By now, I was realizing that this blend of high chic and pristine nature is Antigua's trademark. The island is surprisingly rugged: In fact, a map of Antigua looks like a round lace doily, its edges gnawed with tiny bays, inlets and coves. There may be one beach for every day of the year, but many of those 365 sand stretches still cannot be reached by road. On the northern side of the island, at Blue Waters—a long-established resort with terraced gardens and pergolas that reminds of southern Italy—I took out a kayak one afternoon and rounded the headland. Expecting more resorts, I found instead one empty cove after another, backed by verdant foliage. I beached the kayak in one cove with waters as glassy as a swimming pool; although on the way back, just to keep me on my toes, the wind had picked up, and I battled tough waves for an hour.

But the most extreme contrast of luxury and elemental nature came at the spanking new resort of Carlisle Bay: Like a slice of posh London transported intact to the tropics, it is a cocoon of high concept design, where tanned young guests recline on pale linen lounges, nibbling designer sushi from tables graced by single orchids. Every item seems culled from the pages of Wallpaper* magazine, including the striped Italian espresso-ware and the three fresh fruits left in your room each day. But beyond its gated facilities, Antigua was always beckoning—so one morning I set to hike the coastal trail around the south coast to Rendezvous Bay, the most isolated beach on the island.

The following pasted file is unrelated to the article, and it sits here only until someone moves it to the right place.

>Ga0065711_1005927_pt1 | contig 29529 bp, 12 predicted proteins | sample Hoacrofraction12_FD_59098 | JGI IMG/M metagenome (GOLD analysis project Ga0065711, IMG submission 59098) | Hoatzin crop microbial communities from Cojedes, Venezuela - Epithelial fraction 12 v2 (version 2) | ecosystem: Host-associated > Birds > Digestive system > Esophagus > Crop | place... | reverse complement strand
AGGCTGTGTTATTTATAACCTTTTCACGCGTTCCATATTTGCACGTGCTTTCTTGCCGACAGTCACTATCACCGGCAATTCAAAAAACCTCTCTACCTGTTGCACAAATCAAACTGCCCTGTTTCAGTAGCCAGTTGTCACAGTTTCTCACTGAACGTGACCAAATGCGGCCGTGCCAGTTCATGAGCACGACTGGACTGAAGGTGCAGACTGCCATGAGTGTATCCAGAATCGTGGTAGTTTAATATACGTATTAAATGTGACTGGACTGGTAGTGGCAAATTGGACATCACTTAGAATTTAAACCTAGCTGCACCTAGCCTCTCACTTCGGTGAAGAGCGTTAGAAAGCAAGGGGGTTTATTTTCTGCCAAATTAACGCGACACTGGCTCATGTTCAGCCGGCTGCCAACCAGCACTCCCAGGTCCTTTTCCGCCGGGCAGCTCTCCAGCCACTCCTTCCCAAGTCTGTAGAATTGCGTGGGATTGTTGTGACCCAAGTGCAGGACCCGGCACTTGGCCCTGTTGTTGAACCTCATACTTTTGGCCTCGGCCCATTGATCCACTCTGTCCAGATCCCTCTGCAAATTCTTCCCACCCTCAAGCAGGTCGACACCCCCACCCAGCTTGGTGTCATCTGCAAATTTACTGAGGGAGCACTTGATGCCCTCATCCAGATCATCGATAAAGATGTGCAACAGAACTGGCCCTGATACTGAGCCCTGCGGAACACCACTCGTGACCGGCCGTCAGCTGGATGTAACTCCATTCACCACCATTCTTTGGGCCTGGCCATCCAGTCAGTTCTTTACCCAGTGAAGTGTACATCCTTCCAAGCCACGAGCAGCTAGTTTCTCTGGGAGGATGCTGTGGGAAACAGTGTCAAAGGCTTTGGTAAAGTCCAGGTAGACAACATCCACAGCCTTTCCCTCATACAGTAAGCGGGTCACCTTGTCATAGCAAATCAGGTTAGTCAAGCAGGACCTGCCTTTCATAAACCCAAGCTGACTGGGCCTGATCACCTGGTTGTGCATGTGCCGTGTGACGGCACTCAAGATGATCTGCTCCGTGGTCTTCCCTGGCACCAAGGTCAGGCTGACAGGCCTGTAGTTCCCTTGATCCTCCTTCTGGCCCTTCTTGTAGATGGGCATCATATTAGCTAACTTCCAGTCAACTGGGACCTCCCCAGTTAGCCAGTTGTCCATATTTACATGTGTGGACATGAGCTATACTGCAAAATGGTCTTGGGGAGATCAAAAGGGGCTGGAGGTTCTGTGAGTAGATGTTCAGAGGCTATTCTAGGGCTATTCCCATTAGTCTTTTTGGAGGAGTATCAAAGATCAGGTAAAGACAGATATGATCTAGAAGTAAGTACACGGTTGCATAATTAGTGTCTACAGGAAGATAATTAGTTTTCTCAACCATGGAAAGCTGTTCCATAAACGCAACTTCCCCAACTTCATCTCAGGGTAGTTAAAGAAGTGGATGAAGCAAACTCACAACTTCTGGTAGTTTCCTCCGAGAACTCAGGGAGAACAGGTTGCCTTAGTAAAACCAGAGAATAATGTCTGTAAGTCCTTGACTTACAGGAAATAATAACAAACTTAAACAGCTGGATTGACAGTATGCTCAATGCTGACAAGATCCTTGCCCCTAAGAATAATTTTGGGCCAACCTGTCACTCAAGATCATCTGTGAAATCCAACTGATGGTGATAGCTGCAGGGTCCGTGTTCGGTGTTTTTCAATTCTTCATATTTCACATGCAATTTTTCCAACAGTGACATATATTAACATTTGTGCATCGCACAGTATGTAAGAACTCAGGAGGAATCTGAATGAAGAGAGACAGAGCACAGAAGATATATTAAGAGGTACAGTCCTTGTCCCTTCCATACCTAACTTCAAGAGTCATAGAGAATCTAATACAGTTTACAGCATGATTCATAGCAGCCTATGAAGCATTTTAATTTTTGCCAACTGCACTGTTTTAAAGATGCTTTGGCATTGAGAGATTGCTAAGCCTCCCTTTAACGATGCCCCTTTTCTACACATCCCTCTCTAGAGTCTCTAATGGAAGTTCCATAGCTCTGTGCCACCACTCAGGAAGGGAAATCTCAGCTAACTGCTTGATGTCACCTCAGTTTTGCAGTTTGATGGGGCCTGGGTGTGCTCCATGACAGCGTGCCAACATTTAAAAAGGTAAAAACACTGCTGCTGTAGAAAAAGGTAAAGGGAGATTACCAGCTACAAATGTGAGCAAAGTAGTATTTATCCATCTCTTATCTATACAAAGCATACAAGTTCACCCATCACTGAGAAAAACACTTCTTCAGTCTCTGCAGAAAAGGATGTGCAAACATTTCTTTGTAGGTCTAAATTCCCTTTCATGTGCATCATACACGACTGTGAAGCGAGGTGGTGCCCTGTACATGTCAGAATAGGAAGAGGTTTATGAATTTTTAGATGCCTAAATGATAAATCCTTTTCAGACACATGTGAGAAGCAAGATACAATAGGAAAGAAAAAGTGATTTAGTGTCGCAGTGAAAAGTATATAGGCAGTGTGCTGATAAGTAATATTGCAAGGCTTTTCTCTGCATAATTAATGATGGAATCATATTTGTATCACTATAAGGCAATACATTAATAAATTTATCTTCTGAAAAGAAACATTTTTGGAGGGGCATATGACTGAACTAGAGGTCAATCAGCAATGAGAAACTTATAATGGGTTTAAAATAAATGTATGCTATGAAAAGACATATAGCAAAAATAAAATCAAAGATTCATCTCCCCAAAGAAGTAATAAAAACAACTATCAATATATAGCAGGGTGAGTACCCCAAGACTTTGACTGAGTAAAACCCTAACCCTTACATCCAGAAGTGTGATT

At the southern end of the resort, a Creole woman selling jewelry pointed out a path that disappeared into the mangroves. I waded across a stream, then set off around one empty rocky bay after another, keeping cool thanks to the light tropical showers that drifted across the sun. At last, after about an hour, I arrived at a particularly idyllic arc of white sand, and I settled back under to relax under a tree, admiring my private paradise.

"Antigua is too beautiful," wrote local girl Jamaica Kincaid in her book A Small Place. Although the book is a vitriolic attack on Antiguan tourism and underhanded government officials ("a prolonged visit to the bile duct," she admits), Kincaid's love of the island's nature shines through: "Sometimes the beauty of (Antigua) seems as if it were stage sets of a play, for no real sunset could look like that; no real seawater could strike that many shades of blue at once..."